baudrunner's space: Where are the gravitational waves..?
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Tuesday, January 22, 2008

Where are the gravitational waves..?

The Laser Interferometer Gravitational-Wave Observatory (LIGO) facility at Hanford is the largest single enterprise ever undertaken by the National Science Foundation. It was built at a cost of about $300 million and has operating costs of about $20 million per year. The facility is designed to detect gravitational waves, predicted by Albert Einstein to exist in his General Theory of Relativity in 1916. Essentially a precision laser in a specially constructed cavity, it is by far the most sensitive instrument ever designed, able to measure displacements as small as one thousandth the diameter of the proton. Such a displacement is predicted to occur when a gravitational wave passes through the laser cavity, and because the gravitational wave is predicted to alter space time it is actually expected to alter the dimension of the cavity, providing proof of its existence.

The GEO600 is another laser interferometric gravitational wave detector designed and constructed by a British-German Collaboration comprising the University of Glasgow, University of Cardiff and Albert-Einstein-Institut, and University of Hanover and Max-Planck-Institut für Quantenoptik. It is located in the town of Ruthe, near Hanover, Germany. The UK contribution to this project alone is about £31 million.

There are other gravitational wave detectors including the VIRGO Interferometric Antenna, a French-Italian collaboration under the auspices of the European Gravitational Observatory (EGO). All three of the above observatories finished a spectacular science run on the first of October of this year and analysis of their accumulated data does not show the detection of gravitational waves. An October 2007 report (19 pgs, .PDF) by VIRGO crew gives a good impression of their facility. Amazingly, the sensitivity of the observatory, which is located in Tuscany, is such that it can detect waves crashing on the sea shore during a violent storm. Its reach is about five times the distance between the Milky Way and the Andromeda galaxies.

While gravitational waves have not yet been directly detected, they have been indirectly inferred from the observation of a binary pulsar. The characteristics of the pulsars vary in time, as would be predicted by Einstein's General Theory of Relativity. The 1993 Nobel Prize for Physics was awarded to Joseph H. Taylor Jr and Russell A. Hulse for their work in noting the evidence for gravitational radiation, which can only be produced by gravitational waves.

One wonders just how sensitive a gravitational wave detector must be in order to prove the existence of gravitational waves. Since cosmic disturbances of the kind that generate these waves have been occurring for all time and continue to occur their presence should have been detected by those very sophisticated instruments by now. I wonder if it could be that such detection could not be possible since the laser beam occupies the same space-time as the special cavity wherein it is operating and any alterations occurring to the cavity because of space-time effects must of needs be occurring to the laser equipment as well.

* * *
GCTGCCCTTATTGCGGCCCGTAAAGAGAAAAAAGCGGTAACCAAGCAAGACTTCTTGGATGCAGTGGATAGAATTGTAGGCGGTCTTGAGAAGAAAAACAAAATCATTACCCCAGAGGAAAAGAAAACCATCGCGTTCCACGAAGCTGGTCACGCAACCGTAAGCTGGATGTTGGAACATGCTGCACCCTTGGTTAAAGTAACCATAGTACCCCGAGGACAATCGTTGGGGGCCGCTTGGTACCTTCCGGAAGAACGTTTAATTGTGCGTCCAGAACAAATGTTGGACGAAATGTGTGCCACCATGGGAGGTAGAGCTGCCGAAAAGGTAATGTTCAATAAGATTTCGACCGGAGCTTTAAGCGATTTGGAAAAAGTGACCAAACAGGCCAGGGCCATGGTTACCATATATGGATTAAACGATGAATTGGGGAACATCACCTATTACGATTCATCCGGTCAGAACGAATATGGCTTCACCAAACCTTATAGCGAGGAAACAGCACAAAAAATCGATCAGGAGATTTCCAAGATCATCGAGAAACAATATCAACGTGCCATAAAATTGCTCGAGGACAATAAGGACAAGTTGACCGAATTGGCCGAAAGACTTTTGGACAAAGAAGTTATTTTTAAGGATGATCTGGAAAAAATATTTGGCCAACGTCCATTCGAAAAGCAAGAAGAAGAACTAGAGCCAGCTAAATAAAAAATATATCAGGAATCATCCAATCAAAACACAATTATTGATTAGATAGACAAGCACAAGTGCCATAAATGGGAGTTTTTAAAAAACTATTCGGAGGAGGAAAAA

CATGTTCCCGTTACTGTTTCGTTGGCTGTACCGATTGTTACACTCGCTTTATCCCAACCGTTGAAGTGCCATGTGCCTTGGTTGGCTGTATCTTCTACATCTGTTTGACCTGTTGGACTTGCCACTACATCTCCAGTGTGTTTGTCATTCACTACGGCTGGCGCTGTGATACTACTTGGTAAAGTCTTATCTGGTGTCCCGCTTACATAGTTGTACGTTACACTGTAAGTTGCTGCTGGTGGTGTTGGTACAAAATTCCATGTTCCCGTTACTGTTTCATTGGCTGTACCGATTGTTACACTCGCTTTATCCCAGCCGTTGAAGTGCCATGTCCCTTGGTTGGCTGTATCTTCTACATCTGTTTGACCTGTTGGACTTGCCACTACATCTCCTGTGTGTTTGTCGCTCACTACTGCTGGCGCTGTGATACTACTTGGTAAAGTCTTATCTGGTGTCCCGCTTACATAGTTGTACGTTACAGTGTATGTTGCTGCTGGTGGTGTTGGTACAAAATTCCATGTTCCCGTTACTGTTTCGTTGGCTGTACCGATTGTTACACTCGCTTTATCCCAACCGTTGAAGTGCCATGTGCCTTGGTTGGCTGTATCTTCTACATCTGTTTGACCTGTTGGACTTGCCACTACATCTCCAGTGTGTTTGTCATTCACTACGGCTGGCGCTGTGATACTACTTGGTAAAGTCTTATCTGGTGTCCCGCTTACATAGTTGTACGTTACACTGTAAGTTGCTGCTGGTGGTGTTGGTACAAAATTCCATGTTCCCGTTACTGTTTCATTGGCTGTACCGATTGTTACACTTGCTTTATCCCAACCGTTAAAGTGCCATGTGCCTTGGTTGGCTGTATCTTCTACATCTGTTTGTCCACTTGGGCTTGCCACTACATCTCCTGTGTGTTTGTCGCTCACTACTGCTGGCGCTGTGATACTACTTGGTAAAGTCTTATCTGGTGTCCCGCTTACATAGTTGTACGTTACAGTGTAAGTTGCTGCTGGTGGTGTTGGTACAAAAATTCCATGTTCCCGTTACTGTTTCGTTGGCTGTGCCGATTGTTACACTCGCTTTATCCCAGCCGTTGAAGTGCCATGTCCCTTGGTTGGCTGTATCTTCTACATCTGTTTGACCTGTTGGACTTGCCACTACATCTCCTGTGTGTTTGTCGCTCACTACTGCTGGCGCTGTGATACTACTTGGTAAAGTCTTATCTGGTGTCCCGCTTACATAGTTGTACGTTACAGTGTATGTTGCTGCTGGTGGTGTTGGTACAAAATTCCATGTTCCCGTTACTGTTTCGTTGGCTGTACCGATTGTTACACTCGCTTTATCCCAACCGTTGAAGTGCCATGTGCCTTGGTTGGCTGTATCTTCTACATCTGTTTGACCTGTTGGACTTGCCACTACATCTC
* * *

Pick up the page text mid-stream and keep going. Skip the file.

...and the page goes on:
According to relativity theory, the observation of an event is relative to an observer outside of the context of that event. This concurs with the observation of the binary pulsar, but one cannot expect to observe the relativistic effect of an event from within the same context as the event itself.

An argument might be made for the fact that established theory holds that the speed of light is constant in all frames of reference and this is no doubt the premise on which the gravitational wave detection observatories are based. Firstly, the speed of light is a function of the density of the medium through which it propagates, as demonstrated by the prism and by the refraction of light in water. Secondly, as we all know, nature abhors a vacuum, and not just the medium but also the equipment which generates the laser beam will be affected by any predicted changes in space-time, as will of course the virtual space through which the beam propagates. Furthermore, and this is pure speculation, the work done by Dimitri Nanopoulos, Distinguished Professor of Physics at Texas A&M University in 2001 suggests temptingly that when a gravitational wave passes through the beam the effect on frequency and therefore velocity is such that no detection of the gravitational wave can be achieved, since those effects would complement the effect on the cavity.

I certainly don't deny the existence of gravitational waves. After all, space is curved and has a mutable density and those properties can safely be presumed to be dynamic. However, I don't think that the capability exists for the detection of gravitational waves in the laboratory using the current method.

addendum: proposal for an alternate experiment for the detection of a gravitational wave

It occurs to me that an experiment whereby a photon entanglement occurs over a distance great enough to represent a measurable time differential of the passing wave front might provide the evidence we seek for the existence of a gravitational wave. Detection of the space-time anomaly would occur before the wave passes by the earth based photon(s).

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